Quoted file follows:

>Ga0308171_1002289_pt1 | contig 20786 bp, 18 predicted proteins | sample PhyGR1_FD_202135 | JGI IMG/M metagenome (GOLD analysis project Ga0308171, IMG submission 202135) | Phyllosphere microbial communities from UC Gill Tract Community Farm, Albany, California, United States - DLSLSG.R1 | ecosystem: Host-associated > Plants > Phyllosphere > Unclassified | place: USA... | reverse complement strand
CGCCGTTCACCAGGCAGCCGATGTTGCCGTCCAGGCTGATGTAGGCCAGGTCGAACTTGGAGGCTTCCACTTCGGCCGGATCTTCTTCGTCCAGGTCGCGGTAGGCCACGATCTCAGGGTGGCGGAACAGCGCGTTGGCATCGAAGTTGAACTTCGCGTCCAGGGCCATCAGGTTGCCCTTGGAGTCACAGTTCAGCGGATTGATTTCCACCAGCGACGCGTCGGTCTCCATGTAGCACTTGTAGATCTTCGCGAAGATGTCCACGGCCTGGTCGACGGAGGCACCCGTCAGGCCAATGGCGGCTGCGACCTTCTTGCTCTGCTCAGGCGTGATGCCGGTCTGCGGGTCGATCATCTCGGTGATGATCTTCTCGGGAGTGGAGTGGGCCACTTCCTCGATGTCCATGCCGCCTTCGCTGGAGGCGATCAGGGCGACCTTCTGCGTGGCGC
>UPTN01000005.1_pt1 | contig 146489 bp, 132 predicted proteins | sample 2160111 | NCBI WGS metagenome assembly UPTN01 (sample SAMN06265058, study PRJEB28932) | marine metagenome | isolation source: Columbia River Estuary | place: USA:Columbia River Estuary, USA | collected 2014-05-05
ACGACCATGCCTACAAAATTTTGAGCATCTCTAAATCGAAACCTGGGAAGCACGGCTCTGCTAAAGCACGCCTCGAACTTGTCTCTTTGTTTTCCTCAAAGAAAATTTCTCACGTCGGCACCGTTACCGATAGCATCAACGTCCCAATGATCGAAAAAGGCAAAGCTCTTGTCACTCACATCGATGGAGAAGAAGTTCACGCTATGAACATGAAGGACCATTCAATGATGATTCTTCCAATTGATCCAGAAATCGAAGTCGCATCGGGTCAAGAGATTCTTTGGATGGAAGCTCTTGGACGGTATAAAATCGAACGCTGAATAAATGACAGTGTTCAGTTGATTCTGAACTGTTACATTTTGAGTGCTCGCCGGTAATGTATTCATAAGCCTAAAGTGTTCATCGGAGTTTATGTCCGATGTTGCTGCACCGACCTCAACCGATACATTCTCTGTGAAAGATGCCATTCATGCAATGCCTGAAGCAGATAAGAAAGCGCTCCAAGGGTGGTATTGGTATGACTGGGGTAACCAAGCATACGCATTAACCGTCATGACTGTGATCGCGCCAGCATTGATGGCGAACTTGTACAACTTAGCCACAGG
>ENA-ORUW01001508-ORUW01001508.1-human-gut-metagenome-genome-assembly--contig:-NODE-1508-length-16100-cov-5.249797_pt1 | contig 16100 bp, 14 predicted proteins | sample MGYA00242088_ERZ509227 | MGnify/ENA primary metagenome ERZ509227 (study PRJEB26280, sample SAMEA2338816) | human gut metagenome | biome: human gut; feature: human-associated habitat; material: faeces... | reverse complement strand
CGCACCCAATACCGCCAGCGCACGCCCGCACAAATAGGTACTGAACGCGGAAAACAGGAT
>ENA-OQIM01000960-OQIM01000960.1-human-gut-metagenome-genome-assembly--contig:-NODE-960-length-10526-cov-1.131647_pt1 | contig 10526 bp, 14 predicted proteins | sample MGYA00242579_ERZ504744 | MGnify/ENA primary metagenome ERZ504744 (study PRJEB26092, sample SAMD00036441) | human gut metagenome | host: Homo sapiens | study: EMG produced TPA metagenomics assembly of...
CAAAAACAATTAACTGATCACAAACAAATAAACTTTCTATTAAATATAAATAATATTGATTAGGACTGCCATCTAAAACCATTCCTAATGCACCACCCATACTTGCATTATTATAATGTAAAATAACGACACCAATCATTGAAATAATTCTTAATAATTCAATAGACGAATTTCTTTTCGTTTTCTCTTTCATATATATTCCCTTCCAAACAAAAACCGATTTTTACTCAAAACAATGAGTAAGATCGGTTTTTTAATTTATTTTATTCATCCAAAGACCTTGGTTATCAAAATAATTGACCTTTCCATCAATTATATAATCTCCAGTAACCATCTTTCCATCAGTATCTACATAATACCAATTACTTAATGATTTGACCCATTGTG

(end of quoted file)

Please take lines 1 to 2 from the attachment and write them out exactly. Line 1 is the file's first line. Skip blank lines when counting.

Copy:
>Ga0308171_1002289_pt1 | contig 20786 bp, 18 predicted proteins | sample PhyGR1_FD_202135 | JGI IMG/M metagenome (GOLD analysis project Ga0308171, IMG submission 202135) | Phyllosphere microbial communities from UC Gill Tract Community Farm, Albany, California, United States - DLSLSG.R1 | ecosystem: Host-associated > Plants > Phyllosphere > Unclassified | place: USA... | reverse complement strand
CGCCGTTCACCAGGCAGCCGATGTTGCCGTCCAGGCTGATGTAGGCCAGGTCGAACTTGGAGGCTTCCACTTCGGCCGGATCTTCTTCGTCCAGGTCGCGGTAGGCCACGATCTCAGGGTGGCGGAACAGCGCGTTGGCATCGAAGTTGAACTTCGCGTCCAGGGCCATCAGGTTGCCCTTGGAGTCACAGTTCAGCGGATTGATTTCCACCAGCGACGCGTCGGTCTCCATGTAGCACTTGTAGATCTTCGCGAAGATGTCCACGGCCTGGTCGACGGAGGCACCCGTCAGGCCAATGGCGGCTGCGACCTTCTTGCTCTGCTCAGGCGTGATGCCGGTCTGCGGGTCGATCATCTCGGTGATGATCTTCTCGGGAGTGGAGTGGGCCACTTCCTCGATGTCCATGCCGCCTTCGCTGGAGGCGATCAGGGCGACCTTCTGCGTGGCGC